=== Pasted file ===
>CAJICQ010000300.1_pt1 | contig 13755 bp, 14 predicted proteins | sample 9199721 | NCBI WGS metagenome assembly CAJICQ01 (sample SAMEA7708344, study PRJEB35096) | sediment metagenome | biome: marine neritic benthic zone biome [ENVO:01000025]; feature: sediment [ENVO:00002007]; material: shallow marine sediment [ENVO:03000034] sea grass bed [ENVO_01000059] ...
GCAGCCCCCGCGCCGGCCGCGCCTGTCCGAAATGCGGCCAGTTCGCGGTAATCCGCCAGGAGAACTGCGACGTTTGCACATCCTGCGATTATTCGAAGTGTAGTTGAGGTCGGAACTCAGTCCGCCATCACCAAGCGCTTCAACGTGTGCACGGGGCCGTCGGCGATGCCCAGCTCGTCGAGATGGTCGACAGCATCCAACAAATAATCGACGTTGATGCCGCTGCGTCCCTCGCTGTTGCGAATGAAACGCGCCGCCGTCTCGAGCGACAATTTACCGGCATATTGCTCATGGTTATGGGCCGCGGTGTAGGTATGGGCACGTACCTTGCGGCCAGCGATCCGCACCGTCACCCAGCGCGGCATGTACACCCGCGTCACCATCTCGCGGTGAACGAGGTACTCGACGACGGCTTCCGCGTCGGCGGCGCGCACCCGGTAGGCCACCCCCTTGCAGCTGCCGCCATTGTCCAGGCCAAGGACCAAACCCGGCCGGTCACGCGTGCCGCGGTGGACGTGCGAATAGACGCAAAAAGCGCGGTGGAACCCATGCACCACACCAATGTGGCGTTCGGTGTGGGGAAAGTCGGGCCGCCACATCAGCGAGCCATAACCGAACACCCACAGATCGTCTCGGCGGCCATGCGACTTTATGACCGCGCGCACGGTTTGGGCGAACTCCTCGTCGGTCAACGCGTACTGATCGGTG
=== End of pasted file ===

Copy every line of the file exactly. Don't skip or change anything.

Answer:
>CAJICQ010000300.1_pt1 | contig 13755 bp, 14 predicted proteins | sample 9199721 | NCBI WGS metagenome assembly CAJICQ01 (sample SAMEA7708344, study PRJEB35096) | sediment metagenome | biome: marine neritic benthic zone biome [ENVO:01000025]; feature: sediment [ENVO:00002007]; material: shallow marine sediment [ENVO:03000034] sea grass bed [ENVO_01000059] ...
GCAGCCCCCGCGCCGGCCGCGCCTGTCCGAAATGCGGCCAGTTCGCGGTAATCCGCCAGGAGAACTGCGACGTTTGCACATCCTGCGATTATTCGAAGTGTAGTTGAGGTCGGAACTCAGTCCGCCATCACCAAGCGCTTCAACGTGTGCACGGGGCCGTCGGCGATGCCCAGCTCGTCGAGATGGTCGACAGCATCCAACAAATAATCGACGTTGATGCCGCTGCGTCCCTCGCTGTTGCGAATGAAACGCGCCGCCGTCTCGAGCGACAATTTACCGGCATATTGCTCATGGTTATGGGCCGCGGTGTAGGTATGGGCACGTACCTTGCGGCCAGCGATCCGCACCGTCACCCAGCGCGGCATGTACACCCGCGTCACCATCTCGCGGTGAACGAGGTACTCGACGACGGCTTCCGCGTCGGCGGCGCGCACCCGGTAGGCCACCCCCTTGCAGCTGCCGCCATTGTCCAGGCCAAGGACCAAACCCGGCCGGTCACGCGTGCCGCGGTGGACGTGCGAATAGACGCAAAAAGCGCGGTGGAACCCATGCACCACACCAATGTGGCGTTCGGTGTGGGGAAAGTCGGGCCGCCACATCAGCGAGCCATAACCGAACACCCACAGATCGTCTCGGCGGCCATGCGACTTTATGACCGCGCGCACGGTTTGGGCGAACTCCTCGTCGGTCAACGCGTACTGATCGGTG